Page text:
Thursday, July 29, 2010

Arcade Fire Manage Expecations

There will be a lot of talk about the new ARCADE FIRE record "The Suburbs". It is without a doubt one of the most hotly anticipated records of the year both critically and commercially. Their first two records were both musical masterpieces that have had people falling all over lead singer and principal songwriter Win Butler compared to a modern day Dylan and Springsteen. His command of lyrics and his ability to comment on the human condition have placed him in this rarefied air. Like Springsteen, Butler details life for the normal people highlighting the trials and tribulations of the everyman and his struggles to get ahead or merely survive. However, the music is more varied and nuanced than the Boss. Rather than bludgeoning you with big guitars and sax solos, Arcade Fire use a multi-instrumental approach that highlights crafted guitar and bass work with additional flourishes of other instruments.

With their newest album, the band takes on life in modern day Suburbia. "The Suburbs" as an album aims to show the state of life outside of the big city for a typical nuclear family. Now in most people's mind the notion of the post cold war nuclear family is already antiquated but Butler's point throughout the record is that it's still there, just hidden from view. "Modern Man" takes us into the mind of the husband/dad figure and his concerns about where his life is and where it's going. "City With No Children" echoes lost opportunities and laments the author's "private prison".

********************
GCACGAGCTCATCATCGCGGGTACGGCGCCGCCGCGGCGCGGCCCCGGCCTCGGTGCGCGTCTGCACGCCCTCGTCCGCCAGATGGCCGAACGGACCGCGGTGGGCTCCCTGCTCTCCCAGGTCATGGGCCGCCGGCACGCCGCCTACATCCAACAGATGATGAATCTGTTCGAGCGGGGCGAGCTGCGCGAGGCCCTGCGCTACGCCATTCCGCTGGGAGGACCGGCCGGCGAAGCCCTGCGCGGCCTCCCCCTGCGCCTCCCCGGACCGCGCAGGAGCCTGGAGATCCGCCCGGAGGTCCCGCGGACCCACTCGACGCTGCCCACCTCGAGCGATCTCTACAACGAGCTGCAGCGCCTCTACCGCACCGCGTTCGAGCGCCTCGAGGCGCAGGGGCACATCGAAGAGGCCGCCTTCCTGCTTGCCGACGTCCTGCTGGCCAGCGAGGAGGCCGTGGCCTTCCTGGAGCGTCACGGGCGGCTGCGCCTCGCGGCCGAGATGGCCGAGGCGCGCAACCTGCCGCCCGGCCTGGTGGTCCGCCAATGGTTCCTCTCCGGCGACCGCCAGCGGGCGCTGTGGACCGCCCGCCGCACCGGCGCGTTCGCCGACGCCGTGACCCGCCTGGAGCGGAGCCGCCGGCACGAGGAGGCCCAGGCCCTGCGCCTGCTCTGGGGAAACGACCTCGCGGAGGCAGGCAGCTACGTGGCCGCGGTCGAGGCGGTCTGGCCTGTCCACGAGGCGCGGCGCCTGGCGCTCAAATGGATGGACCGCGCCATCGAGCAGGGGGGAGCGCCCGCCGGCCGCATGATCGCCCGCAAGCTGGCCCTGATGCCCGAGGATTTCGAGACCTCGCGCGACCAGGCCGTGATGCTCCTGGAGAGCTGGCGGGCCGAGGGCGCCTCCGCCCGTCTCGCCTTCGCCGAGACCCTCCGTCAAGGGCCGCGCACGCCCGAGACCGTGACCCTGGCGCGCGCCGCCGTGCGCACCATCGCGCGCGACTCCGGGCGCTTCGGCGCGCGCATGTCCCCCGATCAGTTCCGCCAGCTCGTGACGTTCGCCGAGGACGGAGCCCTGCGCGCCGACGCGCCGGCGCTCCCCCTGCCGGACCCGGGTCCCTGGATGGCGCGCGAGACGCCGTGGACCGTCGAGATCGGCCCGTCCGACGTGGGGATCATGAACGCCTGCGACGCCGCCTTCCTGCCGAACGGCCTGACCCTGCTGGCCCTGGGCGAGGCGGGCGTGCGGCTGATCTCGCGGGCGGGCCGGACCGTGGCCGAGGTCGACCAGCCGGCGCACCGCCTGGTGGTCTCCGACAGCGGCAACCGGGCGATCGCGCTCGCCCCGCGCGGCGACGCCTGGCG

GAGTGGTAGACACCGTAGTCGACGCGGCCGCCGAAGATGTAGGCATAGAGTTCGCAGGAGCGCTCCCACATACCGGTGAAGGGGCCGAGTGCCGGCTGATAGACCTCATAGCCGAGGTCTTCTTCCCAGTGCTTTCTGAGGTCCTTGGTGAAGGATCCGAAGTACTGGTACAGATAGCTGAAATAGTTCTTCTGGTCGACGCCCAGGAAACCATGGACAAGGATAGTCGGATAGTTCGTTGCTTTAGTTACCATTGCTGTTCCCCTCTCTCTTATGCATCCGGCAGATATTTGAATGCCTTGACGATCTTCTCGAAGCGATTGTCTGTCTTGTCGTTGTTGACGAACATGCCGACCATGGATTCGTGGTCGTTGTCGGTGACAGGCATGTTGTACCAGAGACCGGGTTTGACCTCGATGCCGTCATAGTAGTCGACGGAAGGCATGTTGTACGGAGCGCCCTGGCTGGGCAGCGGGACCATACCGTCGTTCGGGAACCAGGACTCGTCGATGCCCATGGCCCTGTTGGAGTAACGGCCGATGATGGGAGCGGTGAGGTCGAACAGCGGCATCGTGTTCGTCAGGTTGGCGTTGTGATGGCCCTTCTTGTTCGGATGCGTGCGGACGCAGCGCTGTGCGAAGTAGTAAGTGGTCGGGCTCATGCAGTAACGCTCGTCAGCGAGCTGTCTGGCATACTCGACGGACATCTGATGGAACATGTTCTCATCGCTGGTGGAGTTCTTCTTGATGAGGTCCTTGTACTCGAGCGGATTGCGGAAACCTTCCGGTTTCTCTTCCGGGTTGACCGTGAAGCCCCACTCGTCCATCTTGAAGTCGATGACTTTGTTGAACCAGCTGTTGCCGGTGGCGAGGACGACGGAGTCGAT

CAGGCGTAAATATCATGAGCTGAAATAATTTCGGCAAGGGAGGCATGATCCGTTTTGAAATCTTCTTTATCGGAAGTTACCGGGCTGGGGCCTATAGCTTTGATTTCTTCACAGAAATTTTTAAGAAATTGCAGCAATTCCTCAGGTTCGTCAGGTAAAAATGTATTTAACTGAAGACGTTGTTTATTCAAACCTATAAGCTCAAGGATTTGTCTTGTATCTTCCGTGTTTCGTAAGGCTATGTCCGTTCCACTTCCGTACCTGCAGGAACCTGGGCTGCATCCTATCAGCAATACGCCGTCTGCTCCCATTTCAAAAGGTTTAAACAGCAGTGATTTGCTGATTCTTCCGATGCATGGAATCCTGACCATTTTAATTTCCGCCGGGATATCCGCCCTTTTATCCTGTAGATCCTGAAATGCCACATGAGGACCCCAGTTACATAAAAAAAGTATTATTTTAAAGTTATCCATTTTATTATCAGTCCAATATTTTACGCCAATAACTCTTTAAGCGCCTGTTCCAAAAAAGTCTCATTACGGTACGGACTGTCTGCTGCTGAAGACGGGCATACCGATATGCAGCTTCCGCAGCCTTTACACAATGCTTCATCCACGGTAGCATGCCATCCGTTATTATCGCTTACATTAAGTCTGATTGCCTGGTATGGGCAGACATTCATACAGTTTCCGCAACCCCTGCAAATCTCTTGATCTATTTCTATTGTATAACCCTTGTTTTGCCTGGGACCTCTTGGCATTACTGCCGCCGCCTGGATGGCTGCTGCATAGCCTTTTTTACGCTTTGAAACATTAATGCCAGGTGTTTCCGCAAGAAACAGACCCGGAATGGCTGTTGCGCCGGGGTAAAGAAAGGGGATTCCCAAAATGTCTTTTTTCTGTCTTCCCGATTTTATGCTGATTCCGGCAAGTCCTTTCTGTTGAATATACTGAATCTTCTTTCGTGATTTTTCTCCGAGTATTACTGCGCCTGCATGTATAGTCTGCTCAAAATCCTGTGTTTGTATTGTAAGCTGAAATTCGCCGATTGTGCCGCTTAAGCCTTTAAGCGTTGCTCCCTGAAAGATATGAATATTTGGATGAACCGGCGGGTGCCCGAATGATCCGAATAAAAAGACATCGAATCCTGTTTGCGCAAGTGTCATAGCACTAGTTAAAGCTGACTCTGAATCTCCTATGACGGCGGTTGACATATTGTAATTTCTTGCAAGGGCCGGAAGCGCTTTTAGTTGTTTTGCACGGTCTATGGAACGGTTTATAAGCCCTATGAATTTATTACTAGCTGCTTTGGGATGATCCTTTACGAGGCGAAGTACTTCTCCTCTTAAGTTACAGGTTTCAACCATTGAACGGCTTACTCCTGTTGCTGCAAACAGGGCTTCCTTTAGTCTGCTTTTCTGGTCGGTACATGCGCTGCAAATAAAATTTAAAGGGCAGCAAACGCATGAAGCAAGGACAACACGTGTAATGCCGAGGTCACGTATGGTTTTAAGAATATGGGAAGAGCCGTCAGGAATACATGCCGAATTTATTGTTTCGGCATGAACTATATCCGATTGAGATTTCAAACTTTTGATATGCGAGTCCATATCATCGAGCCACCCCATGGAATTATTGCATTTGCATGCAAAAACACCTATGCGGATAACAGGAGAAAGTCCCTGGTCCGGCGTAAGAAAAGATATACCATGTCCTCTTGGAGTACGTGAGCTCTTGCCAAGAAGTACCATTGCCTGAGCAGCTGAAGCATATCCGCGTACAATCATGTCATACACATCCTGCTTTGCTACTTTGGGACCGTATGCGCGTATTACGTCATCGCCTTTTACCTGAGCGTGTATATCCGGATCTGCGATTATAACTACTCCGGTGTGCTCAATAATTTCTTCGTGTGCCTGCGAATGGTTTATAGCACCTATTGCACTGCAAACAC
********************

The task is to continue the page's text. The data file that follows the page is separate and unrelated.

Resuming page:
The album turns both sonically and lyrically with the two part "Half Light" that showcases Regine Chassagne's contribution as lead singer. There is also a sonic shift as the second "Half Light" echoes shades of electronic music that is eerily 80's in sound. The other two part song "The Sprawl" ends the record with the notion that modern society is full of interconnecting lives that really don't connect at all.

"The Suburbs" is musical heavy lifting. It takes several listens to warm to it and get inside the meaning of the record. While on the surface it's not as dark as "Neon Bible" and has less of a blues feel than that masterwork, it becomes a deeper record over time. I have little doubt it will be a top record for the year on most best of lists. And it deserves it.

**The other option for posting was the title track but to be honest it's my least favorite song on the album so you get this driving rock song instead. Enjoy!!

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